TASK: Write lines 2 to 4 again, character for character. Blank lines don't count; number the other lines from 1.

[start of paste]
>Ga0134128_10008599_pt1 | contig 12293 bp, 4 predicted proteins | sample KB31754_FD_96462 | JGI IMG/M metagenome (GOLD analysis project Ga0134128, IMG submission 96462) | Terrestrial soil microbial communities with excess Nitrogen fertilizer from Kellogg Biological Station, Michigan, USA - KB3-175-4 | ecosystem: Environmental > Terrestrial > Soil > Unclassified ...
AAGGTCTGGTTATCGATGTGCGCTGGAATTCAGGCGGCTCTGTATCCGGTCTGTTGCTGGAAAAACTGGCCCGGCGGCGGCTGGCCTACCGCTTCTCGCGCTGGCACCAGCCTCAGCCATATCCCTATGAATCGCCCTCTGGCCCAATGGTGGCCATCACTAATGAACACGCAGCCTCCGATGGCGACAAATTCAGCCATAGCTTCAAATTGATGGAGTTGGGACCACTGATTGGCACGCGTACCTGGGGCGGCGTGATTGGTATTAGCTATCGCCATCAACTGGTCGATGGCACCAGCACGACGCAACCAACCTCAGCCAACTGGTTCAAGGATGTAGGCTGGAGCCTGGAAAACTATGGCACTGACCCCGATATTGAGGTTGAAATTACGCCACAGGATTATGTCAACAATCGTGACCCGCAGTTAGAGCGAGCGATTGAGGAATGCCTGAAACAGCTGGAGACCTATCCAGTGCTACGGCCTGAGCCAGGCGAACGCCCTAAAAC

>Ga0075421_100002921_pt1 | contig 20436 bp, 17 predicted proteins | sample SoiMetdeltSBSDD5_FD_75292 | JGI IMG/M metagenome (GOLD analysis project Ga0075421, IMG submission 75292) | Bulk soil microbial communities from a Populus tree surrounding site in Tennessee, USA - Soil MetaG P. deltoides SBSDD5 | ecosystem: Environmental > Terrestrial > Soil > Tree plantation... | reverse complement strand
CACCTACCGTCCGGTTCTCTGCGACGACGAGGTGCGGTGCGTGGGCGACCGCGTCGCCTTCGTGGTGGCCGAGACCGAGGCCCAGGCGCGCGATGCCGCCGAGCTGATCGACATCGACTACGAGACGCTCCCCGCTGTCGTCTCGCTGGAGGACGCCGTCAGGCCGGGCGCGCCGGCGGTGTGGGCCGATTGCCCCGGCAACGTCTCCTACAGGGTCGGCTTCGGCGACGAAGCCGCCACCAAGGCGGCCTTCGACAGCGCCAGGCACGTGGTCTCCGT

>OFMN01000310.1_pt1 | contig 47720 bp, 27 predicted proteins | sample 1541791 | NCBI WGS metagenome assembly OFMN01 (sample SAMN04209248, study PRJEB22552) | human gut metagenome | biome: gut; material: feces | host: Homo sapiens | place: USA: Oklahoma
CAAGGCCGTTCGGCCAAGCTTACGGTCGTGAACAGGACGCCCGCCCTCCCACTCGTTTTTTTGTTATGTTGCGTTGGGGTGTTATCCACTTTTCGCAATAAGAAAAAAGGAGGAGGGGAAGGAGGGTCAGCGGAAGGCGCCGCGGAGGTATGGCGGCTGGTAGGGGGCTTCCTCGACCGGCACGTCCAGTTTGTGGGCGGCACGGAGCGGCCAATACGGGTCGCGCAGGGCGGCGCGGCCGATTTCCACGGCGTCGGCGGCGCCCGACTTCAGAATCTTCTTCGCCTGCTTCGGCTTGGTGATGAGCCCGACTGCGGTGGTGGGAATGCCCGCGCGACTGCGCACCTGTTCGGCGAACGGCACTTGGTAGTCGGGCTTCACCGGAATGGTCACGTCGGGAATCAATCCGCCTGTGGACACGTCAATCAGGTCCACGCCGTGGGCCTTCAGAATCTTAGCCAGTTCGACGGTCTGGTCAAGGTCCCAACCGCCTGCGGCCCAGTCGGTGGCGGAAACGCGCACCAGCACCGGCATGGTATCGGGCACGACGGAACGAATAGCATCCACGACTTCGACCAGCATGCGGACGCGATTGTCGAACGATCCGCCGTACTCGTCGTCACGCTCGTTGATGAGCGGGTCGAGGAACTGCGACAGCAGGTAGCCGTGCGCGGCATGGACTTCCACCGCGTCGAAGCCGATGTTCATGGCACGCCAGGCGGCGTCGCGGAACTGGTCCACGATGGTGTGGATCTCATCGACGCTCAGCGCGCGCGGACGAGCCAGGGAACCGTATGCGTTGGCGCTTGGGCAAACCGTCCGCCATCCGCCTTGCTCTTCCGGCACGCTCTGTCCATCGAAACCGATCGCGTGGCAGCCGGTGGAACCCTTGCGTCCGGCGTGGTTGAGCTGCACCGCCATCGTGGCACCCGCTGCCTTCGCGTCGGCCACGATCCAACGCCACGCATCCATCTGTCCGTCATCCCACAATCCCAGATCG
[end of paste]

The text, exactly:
AAGGTCTGGTTATCGATGTGCGCTGGAATTCAGGCGGCTCTGTATCCGGTCTGTTGCTGGAAAAACTGGCCCGGCGGCGGCTGGCCTACCGCTTCTCGCGCTGGCACCAGCCTCAGCCATATCCCTATGAATCGCCCTCTGGCCCAATGGTGGCCATCACTAATGAACACGCAGCCTCCGATGGCGACAAATTCAGCCATAGCTTCAAATTGATGGAGTTGGGACCACTGATTGGCACGCGTACCTGGGGCGGCGTGATTGGTATTAGCTATCGCCATCAACTGGTCGATGGCACCAGCACGACGCAACCAACCTCAGCCAACTGGTTCAAGGATGTAGGCTGGAGCCTGGAAAACTATGGCACTGACCCCGATATTGAGGTTGAAATTACGCCACAGGATTATGTCAACAATCGTGACCCGCAGTTAGAGCGAGCGATTGAGGAATGCCTGAAACAGCTGGAGACCTATCCAGTGCTACGGCCTGAGCCAGGCGAACGCCCTAAAAC

>Ga0075421_100002921_pt1 | contig 20436 bp, 17 predicted proteins | sample SoiMetdeltSBSDD5_FD_75292 | JGI IMG/M metagenome (GOLD analysis project Ga0075421, IMG submission 75292) | Bulk soil microbial communities from a Populus tree surrounding site in Tennessee, USA - Soil MetaG P. deltoides SBSDD5 | ecosystem: Environmental > Terrestrial > Soil > Tree plantation... | reverse complement strand
CACCTACCGTCCGGTTCTCTGCGACGACGAGGTGCGGTGCGTGGGCGACCGCGTCGCCTTCGTGGTGGCCGAGACCGAGGCCCAGGCGCGCGATGCCGCCGAGCTGATCGACATCGACTACGAGACGCTCCCCGCTGTCGTCTCGCTGGAGGACGCCGTCAGGCCGGGCGCGCCGGCGGTGTGGGCCGATTGCCCCGGCAACGTCTCCTACAGGGTCGGCTTCGGCGACGAAGCCGCCACCAAGGCGGCCTTCGACAGCGCCAGGCACGTGGTCTCCGT